All of the COVID-19 cases in Central Visayas that showed two mutations of the virus exhibited only mild symptoms and have been discharged from quarantine, health officials said yesterday.
“All the cases in Central Visayas with the 2 mutations of concern – E484K as well as the N501Y – exhibited only mild symptoms and have been cleared from their quarantine,” said Philippine Genome Center executive director Dr. Cynthia Saloma.
Department of Health Central Visayas regional director Dr. Jaime Bernadas said they would heighten the case surveillance in the areas where the mutations were detected.
The N501Y mutation is also found in the UK coronavirus variant, which has been associated by experts with higher transmissibility.
But Saloma sait it is still too early to say whether the mutations confirm the presence of a possible Philippine variant of COVID-19.
“Whether we have an emerging Philippine variant or not, that remains to be seen,” she said.
“That’s always a possibility in different countries around the world that is why we’re conducting genomic biosurveillance,” she added.
Health Secretary Francisco Duque III said the experts have yet to confirm whether the mutations detected in Central Visayas would have significant public health implications.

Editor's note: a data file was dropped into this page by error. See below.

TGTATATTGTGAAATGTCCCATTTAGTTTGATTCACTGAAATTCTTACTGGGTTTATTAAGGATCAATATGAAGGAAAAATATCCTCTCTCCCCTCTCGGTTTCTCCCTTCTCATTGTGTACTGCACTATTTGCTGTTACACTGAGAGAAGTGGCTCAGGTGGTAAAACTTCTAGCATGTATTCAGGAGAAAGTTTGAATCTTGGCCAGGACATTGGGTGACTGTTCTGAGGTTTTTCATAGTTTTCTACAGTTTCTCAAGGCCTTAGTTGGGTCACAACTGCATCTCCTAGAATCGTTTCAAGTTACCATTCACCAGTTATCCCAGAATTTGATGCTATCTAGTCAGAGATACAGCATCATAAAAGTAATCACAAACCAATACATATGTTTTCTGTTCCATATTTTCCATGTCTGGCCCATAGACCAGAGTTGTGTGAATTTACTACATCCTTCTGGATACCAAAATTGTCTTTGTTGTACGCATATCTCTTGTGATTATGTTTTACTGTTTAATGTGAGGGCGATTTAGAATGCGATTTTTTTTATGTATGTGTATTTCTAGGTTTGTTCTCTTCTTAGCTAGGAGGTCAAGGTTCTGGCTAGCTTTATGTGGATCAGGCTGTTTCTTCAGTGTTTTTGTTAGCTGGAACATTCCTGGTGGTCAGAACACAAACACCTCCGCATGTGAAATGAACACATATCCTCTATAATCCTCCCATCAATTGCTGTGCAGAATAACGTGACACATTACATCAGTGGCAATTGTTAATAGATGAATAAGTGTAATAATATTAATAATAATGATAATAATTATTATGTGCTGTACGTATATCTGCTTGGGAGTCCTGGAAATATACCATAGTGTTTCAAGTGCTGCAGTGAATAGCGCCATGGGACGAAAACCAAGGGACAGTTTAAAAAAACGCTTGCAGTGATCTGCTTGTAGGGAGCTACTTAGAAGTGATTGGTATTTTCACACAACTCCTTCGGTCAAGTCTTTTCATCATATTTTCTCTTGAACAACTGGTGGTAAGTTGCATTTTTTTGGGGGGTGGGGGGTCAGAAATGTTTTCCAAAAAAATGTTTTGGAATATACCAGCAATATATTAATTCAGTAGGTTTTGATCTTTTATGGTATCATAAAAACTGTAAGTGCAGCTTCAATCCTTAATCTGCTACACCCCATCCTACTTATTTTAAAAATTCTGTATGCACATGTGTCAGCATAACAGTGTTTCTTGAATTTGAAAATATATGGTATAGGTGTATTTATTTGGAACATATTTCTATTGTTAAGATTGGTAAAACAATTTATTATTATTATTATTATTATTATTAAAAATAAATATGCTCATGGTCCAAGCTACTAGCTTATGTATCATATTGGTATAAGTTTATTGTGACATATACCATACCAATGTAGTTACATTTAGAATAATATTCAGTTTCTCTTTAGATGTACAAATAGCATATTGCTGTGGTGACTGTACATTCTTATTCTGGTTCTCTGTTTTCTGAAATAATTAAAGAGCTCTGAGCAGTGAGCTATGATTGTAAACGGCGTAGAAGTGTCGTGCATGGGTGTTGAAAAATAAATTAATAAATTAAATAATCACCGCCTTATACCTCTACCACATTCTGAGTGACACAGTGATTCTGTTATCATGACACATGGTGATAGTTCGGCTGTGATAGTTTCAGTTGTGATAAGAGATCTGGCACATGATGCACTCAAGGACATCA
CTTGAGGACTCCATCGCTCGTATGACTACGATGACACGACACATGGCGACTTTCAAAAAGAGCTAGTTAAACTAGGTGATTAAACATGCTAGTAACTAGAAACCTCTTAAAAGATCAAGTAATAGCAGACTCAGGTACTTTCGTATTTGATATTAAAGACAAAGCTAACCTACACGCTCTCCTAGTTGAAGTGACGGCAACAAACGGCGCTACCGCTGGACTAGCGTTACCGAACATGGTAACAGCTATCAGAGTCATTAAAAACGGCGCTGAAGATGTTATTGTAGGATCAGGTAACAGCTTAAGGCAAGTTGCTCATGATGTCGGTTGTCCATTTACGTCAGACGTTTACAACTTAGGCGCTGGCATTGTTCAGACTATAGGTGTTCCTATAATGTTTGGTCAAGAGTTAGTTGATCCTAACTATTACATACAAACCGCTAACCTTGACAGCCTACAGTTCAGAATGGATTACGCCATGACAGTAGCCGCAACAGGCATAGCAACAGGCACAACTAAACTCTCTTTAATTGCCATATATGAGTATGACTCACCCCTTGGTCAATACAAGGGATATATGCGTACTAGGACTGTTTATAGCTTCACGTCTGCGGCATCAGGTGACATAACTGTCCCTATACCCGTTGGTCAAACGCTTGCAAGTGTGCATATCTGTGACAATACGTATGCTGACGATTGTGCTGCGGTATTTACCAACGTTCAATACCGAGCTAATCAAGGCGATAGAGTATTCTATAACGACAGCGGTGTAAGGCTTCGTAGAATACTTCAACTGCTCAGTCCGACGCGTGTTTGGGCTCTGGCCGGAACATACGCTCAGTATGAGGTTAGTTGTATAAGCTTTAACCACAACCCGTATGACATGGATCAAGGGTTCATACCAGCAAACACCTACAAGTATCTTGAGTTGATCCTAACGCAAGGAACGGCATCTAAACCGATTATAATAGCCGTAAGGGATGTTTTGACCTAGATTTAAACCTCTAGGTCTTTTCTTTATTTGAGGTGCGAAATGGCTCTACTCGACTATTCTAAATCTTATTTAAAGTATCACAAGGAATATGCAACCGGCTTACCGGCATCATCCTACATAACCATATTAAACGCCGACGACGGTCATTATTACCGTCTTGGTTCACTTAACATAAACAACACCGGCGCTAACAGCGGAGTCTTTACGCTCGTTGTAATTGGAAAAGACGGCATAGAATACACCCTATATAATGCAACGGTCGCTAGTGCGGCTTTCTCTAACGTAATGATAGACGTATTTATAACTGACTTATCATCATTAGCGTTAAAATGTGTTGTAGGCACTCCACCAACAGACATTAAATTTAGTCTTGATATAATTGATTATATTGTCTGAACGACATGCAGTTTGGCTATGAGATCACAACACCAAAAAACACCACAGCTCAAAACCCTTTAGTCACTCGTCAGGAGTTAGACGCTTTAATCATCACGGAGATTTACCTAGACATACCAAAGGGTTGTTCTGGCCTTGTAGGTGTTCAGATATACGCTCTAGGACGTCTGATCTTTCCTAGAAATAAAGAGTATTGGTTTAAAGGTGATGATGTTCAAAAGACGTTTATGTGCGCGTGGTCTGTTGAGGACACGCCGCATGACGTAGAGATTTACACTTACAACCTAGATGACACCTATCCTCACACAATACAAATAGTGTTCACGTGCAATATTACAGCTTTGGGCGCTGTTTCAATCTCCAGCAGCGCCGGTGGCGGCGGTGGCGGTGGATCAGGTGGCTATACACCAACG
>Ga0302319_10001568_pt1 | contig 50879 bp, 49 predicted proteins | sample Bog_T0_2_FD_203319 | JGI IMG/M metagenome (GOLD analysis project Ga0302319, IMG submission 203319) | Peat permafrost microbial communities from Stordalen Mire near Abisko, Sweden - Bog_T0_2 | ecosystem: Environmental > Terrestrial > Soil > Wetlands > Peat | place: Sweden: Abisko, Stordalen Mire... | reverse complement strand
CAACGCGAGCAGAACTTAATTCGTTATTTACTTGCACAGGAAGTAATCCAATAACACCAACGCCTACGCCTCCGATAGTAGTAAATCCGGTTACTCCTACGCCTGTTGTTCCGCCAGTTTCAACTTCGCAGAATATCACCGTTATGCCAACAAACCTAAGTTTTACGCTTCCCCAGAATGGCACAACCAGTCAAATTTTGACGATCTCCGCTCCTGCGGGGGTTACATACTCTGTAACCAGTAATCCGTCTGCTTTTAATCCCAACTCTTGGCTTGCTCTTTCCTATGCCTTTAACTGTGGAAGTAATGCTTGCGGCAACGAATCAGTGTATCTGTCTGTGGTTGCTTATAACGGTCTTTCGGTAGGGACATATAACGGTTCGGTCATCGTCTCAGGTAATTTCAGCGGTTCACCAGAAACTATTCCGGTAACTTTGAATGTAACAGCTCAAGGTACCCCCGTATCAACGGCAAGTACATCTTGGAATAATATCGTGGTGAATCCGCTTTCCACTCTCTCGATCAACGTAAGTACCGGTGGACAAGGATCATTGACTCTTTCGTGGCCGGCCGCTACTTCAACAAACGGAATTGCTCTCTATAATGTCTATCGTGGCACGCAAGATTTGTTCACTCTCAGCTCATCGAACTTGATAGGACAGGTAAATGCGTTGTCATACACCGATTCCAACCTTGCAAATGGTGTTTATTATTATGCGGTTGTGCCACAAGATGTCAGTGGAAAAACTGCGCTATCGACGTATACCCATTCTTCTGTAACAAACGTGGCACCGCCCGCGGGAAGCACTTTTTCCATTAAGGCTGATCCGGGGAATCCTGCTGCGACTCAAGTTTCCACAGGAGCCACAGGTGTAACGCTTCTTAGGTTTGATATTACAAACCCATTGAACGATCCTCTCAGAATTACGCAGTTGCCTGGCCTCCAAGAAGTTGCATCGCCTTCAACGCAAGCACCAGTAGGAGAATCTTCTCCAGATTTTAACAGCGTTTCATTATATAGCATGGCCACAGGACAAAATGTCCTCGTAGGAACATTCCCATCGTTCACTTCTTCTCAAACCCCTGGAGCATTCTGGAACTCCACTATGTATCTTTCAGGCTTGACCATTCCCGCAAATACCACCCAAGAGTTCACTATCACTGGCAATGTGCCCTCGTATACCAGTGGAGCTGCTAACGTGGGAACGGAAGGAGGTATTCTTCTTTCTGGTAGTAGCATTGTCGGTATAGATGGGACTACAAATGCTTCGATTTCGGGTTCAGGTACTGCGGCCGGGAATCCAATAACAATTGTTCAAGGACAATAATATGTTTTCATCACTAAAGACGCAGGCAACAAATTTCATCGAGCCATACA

“We do not have enough data yet for our experts to determine the implications of the mutations,” Duque said.
DOH Central Visayas spokesperson and chief pathologist Dr. Mary Jean Loreche earlier said the mutations were found in 37 of the 50 samples from patients in Cebu City, Mandaue City, Lapu-Lapu City and Cebu province that underwent genome sequencing.
Majority of the samples – 29 out of 50 – had “co-occurence” of the two mutations, she said.
The country earlier recorded 44 cases of COVID-19 with the more transmissible UK variant.
Earlier this month, a British minister in charge of vaccine deployment said there are now around 4,000 variants of the novel coronavirus around the world, and vaccine makers must improve their shots to combat the new strains.
“All manufacturers, Pfizer-BioNTech, Moderna, Oxford-AstraZeneca and others, are looking at how they can improve their vaccine to make sure that we are ready for any variant – there are about 4,000 variants around the world of COVID now,” British Minister Nadhim Zahawi said.
“It’s very unlikely that the current vaccine won’t be effective on the variants especially when it comes to severe illness and hospitalization,” he added.
According to the British Medical Journal, only a very small minority of the mutated strains are likely to be important even as thousands of variants have been detected.